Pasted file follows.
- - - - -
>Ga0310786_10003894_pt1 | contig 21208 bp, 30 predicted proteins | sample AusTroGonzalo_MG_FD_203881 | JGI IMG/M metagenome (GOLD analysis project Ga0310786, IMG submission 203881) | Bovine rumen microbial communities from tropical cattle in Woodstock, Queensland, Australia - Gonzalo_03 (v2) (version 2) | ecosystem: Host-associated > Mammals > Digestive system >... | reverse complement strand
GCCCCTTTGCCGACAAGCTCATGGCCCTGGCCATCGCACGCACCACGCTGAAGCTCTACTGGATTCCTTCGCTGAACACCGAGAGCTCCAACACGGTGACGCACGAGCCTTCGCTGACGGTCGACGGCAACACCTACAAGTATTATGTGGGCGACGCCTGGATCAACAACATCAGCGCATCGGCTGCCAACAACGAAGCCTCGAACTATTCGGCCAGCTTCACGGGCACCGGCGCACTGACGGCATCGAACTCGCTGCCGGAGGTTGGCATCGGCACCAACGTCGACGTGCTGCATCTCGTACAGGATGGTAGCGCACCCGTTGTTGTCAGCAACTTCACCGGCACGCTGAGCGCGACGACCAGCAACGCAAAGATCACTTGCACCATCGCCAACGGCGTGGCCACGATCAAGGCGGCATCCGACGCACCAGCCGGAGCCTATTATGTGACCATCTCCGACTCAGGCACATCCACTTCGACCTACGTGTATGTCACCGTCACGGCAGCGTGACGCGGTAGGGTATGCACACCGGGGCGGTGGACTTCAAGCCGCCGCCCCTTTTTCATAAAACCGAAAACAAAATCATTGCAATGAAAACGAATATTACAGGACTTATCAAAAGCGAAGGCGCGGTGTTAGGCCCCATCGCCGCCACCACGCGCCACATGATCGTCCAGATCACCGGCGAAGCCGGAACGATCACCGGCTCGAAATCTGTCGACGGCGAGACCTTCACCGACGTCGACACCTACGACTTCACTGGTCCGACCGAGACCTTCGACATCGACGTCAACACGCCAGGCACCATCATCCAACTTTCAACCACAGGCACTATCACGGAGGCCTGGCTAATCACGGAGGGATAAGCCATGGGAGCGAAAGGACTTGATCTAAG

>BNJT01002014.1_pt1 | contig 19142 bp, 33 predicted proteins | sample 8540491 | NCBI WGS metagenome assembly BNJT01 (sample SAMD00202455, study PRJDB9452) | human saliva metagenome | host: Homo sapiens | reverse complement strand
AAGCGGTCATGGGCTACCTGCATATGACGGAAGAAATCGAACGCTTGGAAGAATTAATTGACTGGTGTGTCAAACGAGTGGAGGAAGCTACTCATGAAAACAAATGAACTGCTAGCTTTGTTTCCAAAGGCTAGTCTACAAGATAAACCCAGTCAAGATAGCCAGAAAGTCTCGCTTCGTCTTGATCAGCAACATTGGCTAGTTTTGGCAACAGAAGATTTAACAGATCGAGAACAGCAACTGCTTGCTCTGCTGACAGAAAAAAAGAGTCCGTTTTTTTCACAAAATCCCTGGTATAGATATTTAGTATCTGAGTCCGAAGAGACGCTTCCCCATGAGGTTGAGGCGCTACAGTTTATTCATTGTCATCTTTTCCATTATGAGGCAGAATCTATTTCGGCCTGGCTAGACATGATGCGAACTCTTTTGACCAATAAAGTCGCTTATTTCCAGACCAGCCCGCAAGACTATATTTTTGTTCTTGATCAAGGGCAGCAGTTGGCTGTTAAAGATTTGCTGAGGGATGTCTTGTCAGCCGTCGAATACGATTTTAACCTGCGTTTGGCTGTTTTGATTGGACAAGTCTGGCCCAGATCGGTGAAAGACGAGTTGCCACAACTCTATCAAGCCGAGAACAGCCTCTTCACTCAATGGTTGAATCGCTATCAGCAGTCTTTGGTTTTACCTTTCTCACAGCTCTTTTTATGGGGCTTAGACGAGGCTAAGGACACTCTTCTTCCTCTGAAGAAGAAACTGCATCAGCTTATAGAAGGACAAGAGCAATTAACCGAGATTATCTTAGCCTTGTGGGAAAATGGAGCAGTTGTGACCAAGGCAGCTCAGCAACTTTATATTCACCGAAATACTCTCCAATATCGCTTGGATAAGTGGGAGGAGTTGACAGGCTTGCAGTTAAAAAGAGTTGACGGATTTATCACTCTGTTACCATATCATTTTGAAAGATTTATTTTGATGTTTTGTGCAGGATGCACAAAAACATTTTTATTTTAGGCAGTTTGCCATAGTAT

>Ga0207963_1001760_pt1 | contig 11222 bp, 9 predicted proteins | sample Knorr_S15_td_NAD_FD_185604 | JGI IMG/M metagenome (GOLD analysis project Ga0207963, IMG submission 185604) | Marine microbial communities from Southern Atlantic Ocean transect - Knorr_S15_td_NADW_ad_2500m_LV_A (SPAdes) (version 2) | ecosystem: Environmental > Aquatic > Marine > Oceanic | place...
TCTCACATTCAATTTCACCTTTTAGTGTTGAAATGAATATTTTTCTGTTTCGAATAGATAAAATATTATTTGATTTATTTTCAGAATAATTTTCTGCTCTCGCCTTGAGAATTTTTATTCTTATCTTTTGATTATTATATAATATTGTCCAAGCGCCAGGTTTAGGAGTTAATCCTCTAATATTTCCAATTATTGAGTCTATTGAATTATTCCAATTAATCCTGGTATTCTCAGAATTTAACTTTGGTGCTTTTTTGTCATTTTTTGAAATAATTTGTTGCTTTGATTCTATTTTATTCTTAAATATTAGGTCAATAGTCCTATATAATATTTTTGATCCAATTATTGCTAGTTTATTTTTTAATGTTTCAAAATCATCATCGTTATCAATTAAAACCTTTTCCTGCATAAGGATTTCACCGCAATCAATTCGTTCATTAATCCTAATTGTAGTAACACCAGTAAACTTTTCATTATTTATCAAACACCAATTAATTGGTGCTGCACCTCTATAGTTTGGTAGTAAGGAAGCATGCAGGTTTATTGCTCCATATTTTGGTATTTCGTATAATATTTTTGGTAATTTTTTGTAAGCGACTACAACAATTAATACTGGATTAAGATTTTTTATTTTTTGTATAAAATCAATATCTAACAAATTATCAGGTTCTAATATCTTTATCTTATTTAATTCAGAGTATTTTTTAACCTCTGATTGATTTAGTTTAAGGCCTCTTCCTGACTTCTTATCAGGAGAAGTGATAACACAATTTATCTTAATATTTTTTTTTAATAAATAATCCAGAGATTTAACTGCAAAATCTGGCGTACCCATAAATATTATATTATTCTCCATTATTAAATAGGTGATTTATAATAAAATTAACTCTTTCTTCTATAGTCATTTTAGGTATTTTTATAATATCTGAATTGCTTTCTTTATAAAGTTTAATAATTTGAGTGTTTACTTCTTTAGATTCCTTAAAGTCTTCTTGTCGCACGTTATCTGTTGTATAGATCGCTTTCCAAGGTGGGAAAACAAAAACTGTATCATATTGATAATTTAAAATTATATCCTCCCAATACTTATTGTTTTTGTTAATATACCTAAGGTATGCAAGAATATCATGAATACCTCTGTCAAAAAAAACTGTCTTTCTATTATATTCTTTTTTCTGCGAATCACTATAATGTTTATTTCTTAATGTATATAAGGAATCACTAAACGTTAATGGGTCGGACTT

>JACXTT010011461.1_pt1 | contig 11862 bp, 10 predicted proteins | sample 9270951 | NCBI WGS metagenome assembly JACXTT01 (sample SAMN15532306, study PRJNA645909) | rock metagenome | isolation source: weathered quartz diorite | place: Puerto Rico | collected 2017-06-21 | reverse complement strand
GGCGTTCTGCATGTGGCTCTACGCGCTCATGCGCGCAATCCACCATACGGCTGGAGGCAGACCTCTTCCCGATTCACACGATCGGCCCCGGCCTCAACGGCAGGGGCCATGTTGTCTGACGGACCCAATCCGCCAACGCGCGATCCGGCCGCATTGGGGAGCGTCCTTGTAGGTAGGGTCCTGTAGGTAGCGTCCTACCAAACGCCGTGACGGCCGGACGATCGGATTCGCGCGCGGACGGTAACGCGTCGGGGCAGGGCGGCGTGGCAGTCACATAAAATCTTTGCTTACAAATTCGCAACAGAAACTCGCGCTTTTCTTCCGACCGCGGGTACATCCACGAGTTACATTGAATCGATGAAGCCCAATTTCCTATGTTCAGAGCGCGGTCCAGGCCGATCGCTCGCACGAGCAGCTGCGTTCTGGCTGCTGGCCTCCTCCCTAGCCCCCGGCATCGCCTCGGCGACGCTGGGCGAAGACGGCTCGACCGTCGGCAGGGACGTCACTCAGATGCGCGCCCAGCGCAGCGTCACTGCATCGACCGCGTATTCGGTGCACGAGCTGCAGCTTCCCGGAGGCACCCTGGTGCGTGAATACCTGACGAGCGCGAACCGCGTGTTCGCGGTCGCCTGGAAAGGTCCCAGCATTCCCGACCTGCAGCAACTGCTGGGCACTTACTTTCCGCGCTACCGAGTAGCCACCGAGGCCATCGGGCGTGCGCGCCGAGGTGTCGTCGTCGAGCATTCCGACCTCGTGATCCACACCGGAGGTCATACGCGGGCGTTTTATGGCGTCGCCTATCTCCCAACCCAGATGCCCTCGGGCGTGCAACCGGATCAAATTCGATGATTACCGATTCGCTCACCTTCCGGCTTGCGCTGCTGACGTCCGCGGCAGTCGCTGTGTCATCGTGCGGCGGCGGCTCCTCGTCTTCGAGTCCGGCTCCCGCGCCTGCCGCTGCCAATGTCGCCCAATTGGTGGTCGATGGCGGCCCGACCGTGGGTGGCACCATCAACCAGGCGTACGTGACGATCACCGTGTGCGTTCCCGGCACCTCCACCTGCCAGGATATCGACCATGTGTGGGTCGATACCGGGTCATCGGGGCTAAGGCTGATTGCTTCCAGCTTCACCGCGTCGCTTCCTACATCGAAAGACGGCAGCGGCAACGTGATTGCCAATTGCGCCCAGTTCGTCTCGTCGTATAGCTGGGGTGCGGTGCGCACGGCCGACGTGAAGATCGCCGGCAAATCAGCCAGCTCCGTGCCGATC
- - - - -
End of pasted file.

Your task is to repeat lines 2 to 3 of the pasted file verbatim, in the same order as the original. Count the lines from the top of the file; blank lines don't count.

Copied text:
GCCCCTTTGCCGACAAGCTCATGGCCCTGGCCATCGCACGCACCACGCTGAAGCTCTACTGGATTCCTTCGCTGAACACCGAGAGCTCCAACACGGTGACGCACGAGCCTTCGCTGACGGTCGACGGCAACACCTACAAGTATTATGTGGGCGACGCCTGGATCAACAACATCAGCGCATCGGCTGCCAACAACGAAGCCTCGAACTATTCGGCCAGCTTCACGGGCACCGGCGCACTGACGGCATCGAACTCGCTGCCGGAGGTTGGCATCGGCACCAACGTCGACGTGCTGCATCTCGTACAGGATGGTAGCGCACCCGTTGTTGTCAGCAACTTCACCGGCACGCTGAGCGCGACGACCAGCAACGCAAAGATCACTTGCACCATCGCCAACGGCGTGGCCACGATCAAGGCGGCATCCGACGCACCAGCCGGAGCCTATTATGTGACCATCTCCGACTCAGGCACATCCACTTCGACCTACGTGTATGTCACCGTCACGGCAGCGTGACGCGGTAGGGTATGCACACCGGGGCGGTGGACTTCAAGCCGCCGCCCCTTTTTCATAAAACCGAAAACAAAATCATTGCAATGAAAACGAATATTACAGGACTTATCAAAAGCGAAGGCGCGGTGTTAGGCCCCATCGCCGCCACCACGCGCCACATGATCGTCCAGATCACCGGCGAAGCCGGAACGATCACCGGCTCGAAATCTGTCGACGGCGAGACCTTCACCGACGTCGACACCTACGACTTCACTGGTCCGACCGAGACCTTCGACATCGACGTCAACACGCCAGGCACCATCATCCAACTTTCAACCACAGGCACTATCACGGAGGCCTGGCTAATCACGGAGGGATAAGCCATGGGAGCGAAAGGACTTGATCTAAG

>BNJT01002014.1_pt1 | contig 19142 bp, 33 predicted proteins | sample 8540491 | NCBI WGS metagenome assembly BNJT01 (sample SAMD00202455, study PRJDB9452) | human saliva metagenome | host: Homo sapiens | reverse complement strand